An adapted BIOS saves power in existing designs

Low power consumption and high performance computing capabilities are conflicting parameters in a computer board design. Processors, as Intel Atom, have introduced new process technologies and clever processor functions to achieve more with less power. Switching between heavy processing and inactive states is immediate to minimize power consumption.

Similar functionality can be achieved on a platform based on Celeron M/Pentium M family processors and 855GME embedded chipsets using an adapted embedded BIOS and hardware initiated System Management Interrupts, SMI. Powerful performance in combination with additional low power characteristics is achieved to an extent that otherwise only contemporary ultra mobile processor platforms allow.

The following fictitious example is based on experiences from an actual development project using the Hectronic H6036, a PC/104 computer board with an Intel Celeron M, ULV processor running at 1GHz clock rate and the 855GME embedded chipset.We assume that data will be collected and processed in the field. The application needs to be battery operated. The application switches between heavy data processing and periods of waiting for additional data to collect and process.

Complementary computer boards

A dual computer board solution improves the relationship between power consumption and processing capacity. A low-end microcontroller is running continuously. The Celeron M processor processes data, typically in less than a second, and then enters Suspend to RAM, STR. In this state only the RAM memory and selected parts of the chipset consume power.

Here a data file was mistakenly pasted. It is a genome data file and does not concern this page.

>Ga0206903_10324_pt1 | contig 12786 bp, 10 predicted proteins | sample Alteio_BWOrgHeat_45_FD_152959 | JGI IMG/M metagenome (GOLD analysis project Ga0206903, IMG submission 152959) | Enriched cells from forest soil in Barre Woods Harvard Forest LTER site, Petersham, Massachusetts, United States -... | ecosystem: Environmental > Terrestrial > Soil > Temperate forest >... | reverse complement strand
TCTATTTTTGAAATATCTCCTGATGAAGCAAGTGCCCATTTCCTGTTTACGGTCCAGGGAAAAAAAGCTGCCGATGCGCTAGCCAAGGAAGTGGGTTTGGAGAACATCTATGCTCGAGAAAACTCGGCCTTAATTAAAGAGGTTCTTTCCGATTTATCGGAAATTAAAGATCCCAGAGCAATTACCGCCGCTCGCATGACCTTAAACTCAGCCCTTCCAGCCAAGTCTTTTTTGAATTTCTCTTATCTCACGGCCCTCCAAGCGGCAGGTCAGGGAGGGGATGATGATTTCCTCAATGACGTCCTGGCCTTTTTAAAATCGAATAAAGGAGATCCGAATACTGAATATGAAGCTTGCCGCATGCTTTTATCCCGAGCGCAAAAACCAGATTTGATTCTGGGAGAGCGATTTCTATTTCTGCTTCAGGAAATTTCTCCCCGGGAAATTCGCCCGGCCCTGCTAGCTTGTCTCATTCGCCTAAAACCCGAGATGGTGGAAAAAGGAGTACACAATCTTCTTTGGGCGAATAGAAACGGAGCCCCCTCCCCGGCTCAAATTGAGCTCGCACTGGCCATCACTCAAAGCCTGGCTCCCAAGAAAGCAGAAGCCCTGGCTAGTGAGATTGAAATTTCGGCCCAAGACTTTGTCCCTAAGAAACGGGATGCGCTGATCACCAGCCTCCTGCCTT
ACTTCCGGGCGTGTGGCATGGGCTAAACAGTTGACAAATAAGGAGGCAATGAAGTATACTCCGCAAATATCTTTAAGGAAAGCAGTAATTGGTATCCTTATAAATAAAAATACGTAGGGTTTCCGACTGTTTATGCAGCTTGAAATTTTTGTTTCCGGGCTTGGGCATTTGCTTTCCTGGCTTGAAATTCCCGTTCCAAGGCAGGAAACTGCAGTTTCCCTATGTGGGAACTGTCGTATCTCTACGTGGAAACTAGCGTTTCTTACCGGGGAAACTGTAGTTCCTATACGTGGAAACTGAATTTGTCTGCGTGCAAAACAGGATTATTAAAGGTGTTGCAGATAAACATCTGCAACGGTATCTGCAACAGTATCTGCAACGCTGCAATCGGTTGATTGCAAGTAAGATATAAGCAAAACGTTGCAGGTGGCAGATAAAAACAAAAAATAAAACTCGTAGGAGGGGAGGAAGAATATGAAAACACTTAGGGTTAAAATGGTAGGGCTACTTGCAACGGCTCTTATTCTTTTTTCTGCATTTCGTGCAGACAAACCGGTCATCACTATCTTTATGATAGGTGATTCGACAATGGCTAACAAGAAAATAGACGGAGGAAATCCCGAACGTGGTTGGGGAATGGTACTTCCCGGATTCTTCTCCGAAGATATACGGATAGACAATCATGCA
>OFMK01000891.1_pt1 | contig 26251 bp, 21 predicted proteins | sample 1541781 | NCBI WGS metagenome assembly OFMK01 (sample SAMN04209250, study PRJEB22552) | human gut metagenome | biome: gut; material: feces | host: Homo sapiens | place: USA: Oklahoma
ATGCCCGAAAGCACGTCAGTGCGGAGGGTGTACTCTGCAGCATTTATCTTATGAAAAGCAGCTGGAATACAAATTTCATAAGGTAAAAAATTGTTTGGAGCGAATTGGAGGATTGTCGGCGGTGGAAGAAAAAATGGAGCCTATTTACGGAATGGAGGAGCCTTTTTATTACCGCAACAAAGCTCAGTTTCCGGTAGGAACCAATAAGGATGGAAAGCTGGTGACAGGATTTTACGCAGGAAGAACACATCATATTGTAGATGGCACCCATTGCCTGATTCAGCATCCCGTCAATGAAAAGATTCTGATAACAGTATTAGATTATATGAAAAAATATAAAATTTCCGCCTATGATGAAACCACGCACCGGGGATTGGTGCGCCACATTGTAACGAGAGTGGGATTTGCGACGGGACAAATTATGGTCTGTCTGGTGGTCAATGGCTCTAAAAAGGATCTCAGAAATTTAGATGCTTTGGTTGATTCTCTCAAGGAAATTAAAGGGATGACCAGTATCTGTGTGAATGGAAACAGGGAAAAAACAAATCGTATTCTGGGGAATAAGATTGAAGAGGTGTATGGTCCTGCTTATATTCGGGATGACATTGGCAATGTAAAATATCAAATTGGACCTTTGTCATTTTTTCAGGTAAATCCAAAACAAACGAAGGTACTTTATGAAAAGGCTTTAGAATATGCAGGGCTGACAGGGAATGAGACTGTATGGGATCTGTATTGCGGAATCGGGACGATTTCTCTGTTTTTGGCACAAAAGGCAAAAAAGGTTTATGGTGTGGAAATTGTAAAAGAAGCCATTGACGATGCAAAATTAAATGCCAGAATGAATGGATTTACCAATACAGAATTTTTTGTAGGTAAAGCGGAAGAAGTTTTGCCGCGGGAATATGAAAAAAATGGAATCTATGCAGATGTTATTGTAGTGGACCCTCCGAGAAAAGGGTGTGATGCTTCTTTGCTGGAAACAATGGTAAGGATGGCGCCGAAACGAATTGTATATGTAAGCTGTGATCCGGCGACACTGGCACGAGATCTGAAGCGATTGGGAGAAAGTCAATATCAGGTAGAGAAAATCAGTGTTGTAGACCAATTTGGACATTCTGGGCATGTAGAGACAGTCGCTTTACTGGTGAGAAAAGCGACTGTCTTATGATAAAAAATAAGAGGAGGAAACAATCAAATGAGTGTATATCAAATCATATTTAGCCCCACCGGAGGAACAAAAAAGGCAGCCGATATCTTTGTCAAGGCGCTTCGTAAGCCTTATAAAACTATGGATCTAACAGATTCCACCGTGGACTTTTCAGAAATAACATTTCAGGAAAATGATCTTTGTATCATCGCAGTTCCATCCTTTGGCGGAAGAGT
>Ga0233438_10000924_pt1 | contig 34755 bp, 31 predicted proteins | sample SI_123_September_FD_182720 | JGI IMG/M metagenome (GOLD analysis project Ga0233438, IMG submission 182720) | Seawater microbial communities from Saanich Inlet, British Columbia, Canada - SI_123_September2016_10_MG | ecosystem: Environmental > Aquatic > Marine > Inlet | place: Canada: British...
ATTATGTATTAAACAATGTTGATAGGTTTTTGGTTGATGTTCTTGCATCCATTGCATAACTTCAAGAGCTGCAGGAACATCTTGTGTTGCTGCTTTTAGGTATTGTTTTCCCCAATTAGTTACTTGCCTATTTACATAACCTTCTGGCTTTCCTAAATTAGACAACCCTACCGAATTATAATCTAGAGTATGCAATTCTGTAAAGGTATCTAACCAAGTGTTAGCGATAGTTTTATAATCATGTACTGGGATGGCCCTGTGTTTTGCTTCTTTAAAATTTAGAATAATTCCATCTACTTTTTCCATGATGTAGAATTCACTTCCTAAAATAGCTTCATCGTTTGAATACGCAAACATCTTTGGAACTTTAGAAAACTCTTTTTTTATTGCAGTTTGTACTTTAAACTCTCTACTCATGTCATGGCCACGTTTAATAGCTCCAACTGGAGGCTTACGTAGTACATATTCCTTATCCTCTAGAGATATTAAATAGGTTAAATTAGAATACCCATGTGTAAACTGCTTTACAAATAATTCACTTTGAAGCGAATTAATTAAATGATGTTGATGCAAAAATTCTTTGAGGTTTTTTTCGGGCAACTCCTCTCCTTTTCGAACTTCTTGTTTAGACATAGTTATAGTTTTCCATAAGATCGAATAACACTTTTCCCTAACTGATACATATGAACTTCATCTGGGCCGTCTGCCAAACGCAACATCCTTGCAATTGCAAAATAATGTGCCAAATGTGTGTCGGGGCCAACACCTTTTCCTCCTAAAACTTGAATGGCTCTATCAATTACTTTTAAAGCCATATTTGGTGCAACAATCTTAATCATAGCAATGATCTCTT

A possibility would be to let the Linux OS control STR entry and exit. Every entry to STR and exit from STR would then last for a long period of time compared to the time used for data processing, resulting in increased power consumption.An adapted embedded BIOS and SMI, initiated by hardware, would perform the same actions but significantly faster which, results in substantially decreased power consumption and increased battery life.

Setting up the chipset

Data from the sensors are stored in the microcontroller’s FIFO. At the same time the H6036 computer board with Linux is in micro-sleep. A General Purpose I/O, GPIO port is pulled high by the microcontroller when the FIFO is full to wake the H6036 board from micro-sleep.

The embedded BIOS adaptations made by Hectronic include functions to set up the 855GME chipset to trigger a wake event from a positive flank on the GPIO port. The H6036 board exits STR from the wake event. The procedure is similar to a reset but a large part of the code usually run by the BIOS on a reset is excluded and makes STR exit significantly faster.


The picture shows the course of events when the H6036 exits STR through the GPIO port (green graph) being pulled high. At first, hardware voltage is switched on and stabilizes in 260 ms. Power consumption is increased (red graph) to a higher level when the embedded BIOS executes without cache memory. The processor runs slowly for about 200 ms prior to the cache memory being switched on. The maximum power consumption is reached when the chipset has set up the memory and the embedded BIOS executes at full speed. The start-up sequence (marked with arrows), from the point when the GPIO port is pulled high to a fully functional system, with a 7.0 W power consumption, is 680 ms long.